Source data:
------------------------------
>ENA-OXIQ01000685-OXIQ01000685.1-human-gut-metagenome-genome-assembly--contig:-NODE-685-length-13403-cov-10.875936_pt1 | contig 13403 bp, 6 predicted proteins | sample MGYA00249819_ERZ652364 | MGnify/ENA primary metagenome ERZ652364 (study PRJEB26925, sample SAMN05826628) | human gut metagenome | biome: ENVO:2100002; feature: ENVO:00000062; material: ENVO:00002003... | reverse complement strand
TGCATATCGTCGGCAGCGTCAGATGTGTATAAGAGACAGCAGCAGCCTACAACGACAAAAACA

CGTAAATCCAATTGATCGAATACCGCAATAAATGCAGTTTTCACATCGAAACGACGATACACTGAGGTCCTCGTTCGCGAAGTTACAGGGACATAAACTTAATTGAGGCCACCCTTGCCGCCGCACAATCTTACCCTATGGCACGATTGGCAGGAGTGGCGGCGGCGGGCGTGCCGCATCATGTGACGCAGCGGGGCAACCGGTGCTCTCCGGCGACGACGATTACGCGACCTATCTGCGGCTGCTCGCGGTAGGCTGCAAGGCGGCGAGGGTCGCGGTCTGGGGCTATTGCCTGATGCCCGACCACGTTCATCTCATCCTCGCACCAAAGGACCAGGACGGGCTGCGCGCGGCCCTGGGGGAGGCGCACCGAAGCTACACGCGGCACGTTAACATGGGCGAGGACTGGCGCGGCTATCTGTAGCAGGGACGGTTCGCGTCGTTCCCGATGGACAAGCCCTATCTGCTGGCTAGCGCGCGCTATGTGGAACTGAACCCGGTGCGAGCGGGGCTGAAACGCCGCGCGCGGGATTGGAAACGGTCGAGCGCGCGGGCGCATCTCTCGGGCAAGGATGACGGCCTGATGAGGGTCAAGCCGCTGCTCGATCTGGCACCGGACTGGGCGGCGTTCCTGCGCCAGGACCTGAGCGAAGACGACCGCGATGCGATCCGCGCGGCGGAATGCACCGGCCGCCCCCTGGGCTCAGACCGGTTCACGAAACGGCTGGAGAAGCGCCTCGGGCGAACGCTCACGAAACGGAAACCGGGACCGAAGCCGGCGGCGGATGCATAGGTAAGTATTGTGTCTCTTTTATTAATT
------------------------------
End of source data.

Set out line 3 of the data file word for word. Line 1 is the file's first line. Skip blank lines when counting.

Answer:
CGTAAATCCAATTGATCGAATACCGCAATAAATGCAGTTTTCACATCGAAACGACGATACACTGAGGTCCTCGTTCGCGAAGTTACAGGGACATAAACTTAATTGAGGCCACCCTTGCCGCCGCACAATCTTACCCTATGGCACGATTGGCAGGAGTGGCGGCGGCGGGCGTGCCGCATCATGTGACGCAGCGGGGCAACCGGTGCTCTCCGGCGACGACGATTACGCGACCTATCTGCGGCTGCTCGCGGTAGGCTGCAAGGCGGCGAGGGTCGCGGTCTGGGGCTATTGCCTGATGCCCGACCACGTTCATCTCATCCTCGCACCAAAGGACCAGGACGGGCTGCGCGCGGCCCTGGGGGAGGCGCACCGAAGCTACACGCGGCACGTTAACATGGGCGAGGACTGGCGCGGCTATCTGTAGCAGGGACGGTTCGCGTCGTTCCCGATGGACAAGCCCTATCTGCTGGCTAGCGCGCGCTATGTGGAACTGAACCCGGTGCGAGCGGGGCTGAAACGCCGCGCGCGGGATTGGAAACGGTCGAGCGCGCGGGCGCATCTCTCGGGCAAGGATGACGGCCTGATGAGGGTCAAGCCGCTGCTCGATCTGGCACCGGACTGGGCGGCGTTCCTGCGCCAGGACCTGAGCGAAGACGACCGCGATGCGATCCGCGCGGCGGAATGCACCGGCCGCCCCCTGGGCTCAGACCGGTTCACGAAACGGCTGGAGAAGCGCCTCGGGCGAACGCTCACGAAACGGAAACCGGGACCGAAGCCGGCGGCGGATGCATAGGTAAGTATTGTGTCTCTTTTATTAATT